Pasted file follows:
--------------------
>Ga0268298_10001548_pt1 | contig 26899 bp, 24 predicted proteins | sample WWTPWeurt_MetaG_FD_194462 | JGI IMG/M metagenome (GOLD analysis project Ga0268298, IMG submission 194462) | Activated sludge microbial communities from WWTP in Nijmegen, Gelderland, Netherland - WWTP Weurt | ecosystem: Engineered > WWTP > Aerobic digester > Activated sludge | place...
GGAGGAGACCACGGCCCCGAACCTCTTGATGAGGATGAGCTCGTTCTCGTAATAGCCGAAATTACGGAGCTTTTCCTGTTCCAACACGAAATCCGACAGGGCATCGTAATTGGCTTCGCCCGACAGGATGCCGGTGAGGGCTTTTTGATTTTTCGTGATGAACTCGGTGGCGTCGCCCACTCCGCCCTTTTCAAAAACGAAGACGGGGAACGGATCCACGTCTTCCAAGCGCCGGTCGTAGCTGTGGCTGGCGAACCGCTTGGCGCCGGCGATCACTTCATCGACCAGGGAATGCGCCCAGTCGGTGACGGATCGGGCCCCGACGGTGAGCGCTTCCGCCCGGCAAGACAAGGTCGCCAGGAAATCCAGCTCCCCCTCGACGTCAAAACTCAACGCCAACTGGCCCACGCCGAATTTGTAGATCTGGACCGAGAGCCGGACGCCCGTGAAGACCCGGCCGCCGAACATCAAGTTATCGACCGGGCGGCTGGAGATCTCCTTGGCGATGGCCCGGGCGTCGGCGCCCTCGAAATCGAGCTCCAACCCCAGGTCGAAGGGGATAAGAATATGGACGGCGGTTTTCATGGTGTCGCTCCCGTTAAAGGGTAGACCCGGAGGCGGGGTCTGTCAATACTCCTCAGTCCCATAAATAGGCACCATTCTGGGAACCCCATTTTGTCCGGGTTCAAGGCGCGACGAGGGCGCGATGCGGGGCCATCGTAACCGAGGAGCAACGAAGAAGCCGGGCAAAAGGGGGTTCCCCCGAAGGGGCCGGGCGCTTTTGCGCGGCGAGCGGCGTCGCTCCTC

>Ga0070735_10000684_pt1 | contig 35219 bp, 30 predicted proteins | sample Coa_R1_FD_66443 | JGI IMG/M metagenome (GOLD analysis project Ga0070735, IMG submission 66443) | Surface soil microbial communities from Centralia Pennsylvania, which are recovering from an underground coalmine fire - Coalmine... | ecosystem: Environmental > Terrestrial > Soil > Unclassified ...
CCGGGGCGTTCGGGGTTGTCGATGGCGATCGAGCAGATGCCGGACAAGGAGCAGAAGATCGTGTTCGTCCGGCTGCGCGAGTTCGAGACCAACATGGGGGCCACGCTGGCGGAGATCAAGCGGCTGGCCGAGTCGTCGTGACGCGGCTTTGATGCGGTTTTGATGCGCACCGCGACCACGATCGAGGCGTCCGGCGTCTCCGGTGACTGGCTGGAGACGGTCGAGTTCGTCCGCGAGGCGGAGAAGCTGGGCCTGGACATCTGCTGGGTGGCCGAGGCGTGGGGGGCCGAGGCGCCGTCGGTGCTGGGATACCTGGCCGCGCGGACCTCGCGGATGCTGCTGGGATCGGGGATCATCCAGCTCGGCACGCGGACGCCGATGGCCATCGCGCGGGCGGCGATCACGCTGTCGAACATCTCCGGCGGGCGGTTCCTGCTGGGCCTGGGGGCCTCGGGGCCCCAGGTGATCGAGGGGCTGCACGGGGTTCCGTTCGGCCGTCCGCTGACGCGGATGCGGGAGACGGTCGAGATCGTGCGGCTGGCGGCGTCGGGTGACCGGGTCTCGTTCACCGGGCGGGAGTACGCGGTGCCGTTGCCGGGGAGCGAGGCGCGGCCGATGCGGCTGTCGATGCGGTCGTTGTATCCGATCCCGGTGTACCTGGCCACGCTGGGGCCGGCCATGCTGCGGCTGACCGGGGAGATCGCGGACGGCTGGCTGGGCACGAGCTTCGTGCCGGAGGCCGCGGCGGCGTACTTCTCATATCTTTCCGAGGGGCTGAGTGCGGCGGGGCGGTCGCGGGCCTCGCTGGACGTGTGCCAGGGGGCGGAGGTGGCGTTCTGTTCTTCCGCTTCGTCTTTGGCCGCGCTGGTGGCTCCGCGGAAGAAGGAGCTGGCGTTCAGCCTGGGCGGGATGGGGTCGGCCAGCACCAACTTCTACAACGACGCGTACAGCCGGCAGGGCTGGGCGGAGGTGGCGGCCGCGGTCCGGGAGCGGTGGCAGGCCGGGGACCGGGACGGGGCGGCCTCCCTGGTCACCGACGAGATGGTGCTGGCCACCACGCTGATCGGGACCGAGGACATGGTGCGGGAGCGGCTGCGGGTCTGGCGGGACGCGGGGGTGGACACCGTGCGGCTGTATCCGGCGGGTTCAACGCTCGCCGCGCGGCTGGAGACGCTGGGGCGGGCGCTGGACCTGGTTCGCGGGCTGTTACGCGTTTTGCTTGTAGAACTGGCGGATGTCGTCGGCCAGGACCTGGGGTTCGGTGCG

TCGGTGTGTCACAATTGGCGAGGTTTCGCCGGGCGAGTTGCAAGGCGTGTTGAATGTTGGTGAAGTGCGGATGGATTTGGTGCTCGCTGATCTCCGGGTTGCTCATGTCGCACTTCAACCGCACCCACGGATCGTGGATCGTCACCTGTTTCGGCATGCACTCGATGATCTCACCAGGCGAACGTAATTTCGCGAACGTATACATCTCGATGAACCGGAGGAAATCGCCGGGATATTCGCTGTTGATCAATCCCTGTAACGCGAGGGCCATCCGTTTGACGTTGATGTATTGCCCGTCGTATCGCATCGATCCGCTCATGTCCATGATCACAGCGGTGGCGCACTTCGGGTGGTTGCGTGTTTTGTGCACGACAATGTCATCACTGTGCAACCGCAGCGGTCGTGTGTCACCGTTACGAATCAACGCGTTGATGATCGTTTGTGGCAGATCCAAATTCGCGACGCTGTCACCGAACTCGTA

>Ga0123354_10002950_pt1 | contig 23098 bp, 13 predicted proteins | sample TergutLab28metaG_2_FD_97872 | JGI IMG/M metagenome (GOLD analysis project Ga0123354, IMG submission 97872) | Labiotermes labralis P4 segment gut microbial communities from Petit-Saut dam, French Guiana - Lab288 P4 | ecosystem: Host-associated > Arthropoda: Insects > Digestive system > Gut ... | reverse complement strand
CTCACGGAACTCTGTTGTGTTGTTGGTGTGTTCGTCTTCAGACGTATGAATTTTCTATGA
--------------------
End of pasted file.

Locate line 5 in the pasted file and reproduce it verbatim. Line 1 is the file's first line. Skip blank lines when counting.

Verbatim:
TCGGTGTGTCACAATTGGCGAGGTTTCGCCGGGCGAGTTGCAAGGCGTGTTGAATGTTGGTGAAGTGCGGATGGATTTGGTGCTCGCTGATCTCCGGGTTGCTCATGTCGCACTTCAACCGCACCCACGGATCGTGGATCGTCACCTGTTTCGGCATGCACTCGATGATCTCACCAGGCGAACGTAATTTCGCGAACGTATACATCTCGATGAACCGGAGGAAATCGCCGGGATATTCGCTGTTGATCAATCCCTGTAACGCGAGGGCCATCCGTTTGACGTTGATGTATTGCCCGTCGTATCGCATCGATCCGCTCATGTCCATGATCACAGCGGTGGCGCACTTCGGGTGGTTGCGTGTTTTGTGCACGACAATGTCATCACTGTGCAACCGCAGCGGTCGTGTGTCACCGTTACGAATCAACGCGTTGATGATCGTTTGTGGCAGATCCAAATTCGCGACGCTGTCACCGAACTCGTA